That cancellation and a similar seizure of goods sowed so much distrust in Massachusetts that the New England Patriots sent a team plane to ship personal protective gear from China, according to the Globe.
Officials from the White House and FEMA declined to directly answer questions about the use of the 1950 law to put the feds first in line for goods. HHS provided a statement saying the DPA is “an important tool that may be used when necessary to ensure needed supplies are available and going where they are most urgently needed. HHS and FEMA are and will continue working with the private sector and States to increase supply and allocate needed PPE.”
Top Democratic leaders and even a Republican governor were clamoring for a change in how the market was run in recent weeks, as health care workers warned against being sent out to the coronavirus front lines without proper supplies.
In a letter to the president Thursday, Senate Minority Leader Chuck Schumer called for strong federal intervention and leadership on the issue, citing the need for a military logistician to run such a response.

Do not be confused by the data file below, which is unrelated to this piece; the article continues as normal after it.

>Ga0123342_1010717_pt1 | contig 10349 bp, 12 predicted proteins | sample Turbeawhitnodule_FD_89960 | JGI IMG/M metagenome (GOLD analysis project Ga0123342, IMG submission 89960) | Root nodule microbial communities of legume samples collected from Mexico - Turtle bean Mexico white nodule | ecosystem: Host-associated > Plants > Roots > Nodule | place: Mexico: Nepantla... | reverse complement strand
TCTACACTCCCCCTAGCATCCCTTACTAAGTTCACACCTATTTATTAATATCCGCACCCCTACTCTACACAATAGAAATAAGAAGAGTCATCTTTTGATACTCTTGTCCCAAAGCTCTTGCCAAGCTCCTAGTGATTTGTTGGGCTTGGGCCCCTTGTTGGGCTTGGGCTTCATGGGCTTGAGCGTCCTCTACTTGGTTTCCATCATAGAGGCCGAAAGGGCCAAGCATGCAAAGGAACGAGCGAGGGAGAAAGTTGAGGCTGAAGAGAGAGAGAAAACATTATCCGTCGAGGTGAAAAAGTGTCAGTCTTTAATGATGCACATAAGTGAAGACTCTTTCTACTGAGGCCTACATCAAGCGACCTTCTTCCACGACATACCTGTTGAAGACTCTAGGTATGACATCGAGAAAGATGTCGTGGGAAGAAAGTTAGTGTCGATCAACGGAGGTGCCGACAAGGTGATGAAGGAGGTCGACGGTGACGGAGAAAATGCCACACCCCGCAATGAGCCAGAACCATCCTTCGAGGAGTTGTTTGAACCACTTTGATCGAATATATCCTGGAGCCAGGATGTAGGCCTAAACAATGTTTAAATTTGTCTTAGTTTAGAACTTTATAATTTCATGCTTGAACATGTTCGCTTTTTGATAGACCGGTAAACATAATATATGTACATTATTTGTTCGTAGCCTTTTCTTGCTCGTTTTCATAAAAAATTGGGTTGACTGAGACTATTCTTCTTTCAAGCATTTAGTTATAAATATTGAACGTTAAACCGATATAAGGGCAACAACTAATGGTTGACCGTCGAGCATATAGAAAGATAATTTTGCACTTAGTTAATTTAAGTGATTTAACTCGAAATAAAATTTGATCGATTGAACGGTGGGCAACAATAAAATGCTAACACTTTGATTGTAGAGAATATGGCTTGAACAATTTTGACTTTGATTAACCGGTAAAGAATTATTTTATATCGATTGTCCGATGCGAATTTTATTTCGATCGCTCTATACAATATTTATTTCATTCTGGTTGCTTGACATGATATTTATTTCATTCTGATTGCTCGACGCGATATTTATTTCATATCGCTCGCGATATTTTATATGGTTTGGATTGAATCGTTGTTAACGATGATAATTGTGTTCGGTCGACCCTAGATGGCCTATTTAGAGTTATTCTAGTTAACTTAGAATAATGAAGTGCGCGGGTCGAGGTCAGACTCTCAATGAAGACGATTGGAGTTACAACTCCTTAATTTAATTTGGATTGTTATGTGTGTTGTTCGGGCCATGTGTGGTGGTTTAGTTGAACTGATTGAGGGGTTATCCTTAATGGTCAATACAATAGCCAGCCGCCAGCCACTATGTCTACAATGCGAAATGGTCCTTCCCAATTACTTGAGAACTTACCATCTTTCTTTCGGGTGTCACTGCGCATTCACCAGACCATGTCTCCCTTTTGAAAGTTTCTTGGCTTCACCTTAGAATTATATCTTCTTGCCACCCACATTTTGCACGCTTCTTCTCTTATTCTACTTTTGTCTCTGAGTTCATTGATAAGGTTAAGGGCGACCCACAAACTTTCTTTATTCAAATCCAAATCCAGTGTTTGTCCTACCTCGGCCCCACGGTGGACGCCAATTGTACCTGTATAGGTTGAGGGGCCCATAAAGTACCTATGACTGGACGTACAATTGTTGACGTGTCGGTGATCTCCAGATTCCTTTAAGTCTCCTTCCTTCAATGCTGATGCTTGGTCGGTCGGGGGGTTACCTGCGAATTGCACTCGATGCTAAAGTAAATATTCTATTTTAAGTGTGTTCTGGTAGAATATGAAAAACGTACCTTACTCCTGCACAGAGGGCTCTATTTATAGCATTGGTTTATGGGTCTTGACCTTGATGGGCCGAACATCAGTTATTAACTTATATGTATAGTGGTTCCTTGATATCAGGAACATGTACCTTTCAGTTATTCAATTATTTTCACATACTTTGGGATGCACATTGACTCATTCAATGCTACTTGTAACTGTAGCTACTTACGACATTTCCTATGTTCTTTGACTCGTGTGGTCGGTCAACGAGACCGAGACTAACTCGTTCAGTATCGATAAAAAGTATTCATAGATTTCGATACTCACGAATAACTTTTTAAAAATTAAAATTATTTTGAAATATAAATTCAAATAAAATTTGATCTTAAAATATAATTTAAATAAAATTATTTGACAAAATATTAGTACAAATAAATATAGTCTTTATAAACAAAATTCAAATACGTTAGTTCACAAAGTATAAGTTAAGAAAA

“While you continue to dismiss the Defense Production Act as not being needed, it is clear that the capacity of American industry has not yet been fully harnessed,” Schumer’s letter says.
Trump fired back with his own letter that evening, stating that Navy Rear Adm. John Polowczyk, currently serving as the leader of FEMA’s supply chain task force, was in charge of “purchasing, distributing, etc.”
“The Defense Production Act (DPA) has been consistently used by my team and me for the purchase of billions of dollars’ worth of equipment, medical supplies, ventilators, and other related items,” he wrote. “It has been powerful leverage, so powerful that companies generally do whatever we are asking, without even a formal notice.”
But if the government is going to take more control—which many health and government leaders have urged it to do—it should be transparent about its actions, said Dr. Atul Grover, executive vice president of the Association of American Medical Colleges. He said medical leaders have been whiplashed by their orders for protective gear falling through and speculated that they lost out to federal agencies.
Some institutions “fully expected to be able to purchase [personal protective equipment] from contractors who then turned around and said, ‘No, we’re going with another buyer instead,’” he said.
When asked about this phenomenon during Thursday’s national briefing, Trump said the governments could work it out.
“If you think there is bidding between federal government and state, let us know and we’ll drop out immediately,” Trump said. “There are 151 countries that have this problem, and they’re ordering, too. It’s really a mess.”